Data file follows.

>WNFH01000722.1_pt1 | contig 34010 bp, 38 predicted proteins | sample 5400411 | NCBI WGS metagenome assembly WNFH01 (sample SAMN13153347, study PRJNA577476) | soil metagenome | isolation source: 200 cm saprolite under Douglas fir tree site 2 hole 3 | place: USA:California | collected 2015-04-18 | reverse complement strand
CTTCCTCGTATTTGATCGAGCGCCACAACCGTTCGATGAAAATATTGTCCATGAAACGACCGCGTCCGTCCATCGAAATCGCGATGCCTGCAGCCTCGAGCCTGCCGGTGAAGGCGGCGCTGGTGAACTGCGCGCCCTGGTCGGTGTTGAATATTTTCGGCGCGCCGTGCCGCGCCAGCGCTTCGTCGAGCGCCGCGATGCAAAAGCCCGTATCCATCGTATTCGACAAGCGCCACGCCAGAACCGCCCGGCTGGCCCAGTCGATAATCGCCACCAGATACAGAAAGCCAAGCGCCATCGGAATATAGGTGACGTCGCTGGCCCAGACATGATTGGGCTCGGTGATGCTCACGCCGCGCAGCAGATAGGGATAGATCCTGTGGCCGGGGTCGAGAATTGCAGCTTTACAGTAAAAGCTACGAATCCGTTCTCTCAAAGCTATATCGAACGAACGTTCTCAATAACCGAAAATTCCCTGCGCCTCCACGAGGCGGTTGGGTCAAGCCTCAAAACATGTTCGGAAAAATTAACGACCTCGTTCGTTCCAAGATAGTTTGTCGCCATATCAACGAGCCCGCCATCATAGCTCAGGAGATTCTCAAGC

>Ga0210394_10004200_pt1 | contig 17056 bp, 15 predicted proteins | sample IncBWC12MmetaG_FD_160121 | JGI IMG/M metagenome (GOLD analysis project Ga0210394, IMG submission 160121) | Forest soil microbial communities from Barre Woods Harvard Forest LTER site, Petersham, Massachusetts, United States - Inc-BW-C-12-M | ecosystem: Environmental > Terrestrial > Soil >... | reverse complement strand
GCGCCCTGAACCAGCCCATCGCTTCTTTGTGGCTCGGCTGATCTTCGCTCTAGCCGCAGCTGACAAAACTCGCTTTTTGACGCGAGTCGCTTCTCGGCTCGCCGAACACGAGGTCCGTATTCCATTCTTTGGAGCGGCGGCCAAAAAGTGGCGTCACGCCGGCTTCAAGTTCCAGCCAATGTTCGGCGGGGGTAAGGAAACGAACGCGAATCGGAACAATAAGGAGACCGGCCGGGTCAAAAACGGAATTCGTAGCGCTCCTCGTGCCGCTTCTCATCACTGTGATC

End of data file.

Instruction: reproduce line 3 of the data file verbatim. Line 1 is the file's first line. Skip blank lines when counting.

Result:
>Ga0210394_10004200_pt1 | contig 17056 bp, 15 predicted proteins | sample IncBWC12MmetaG_FD_160121 | JGI IMG/M metagenome (GOLD analysis project Ga0210394, IMG submission 160121) | Forest soil microbial communities from Barre Woods Harvard Forest LTER site, Petersham, Massachusetts, United States - Inc-BW-C-12-M | ecosystem: Environmental > Terrestrial > Soil >... | reverse complement strand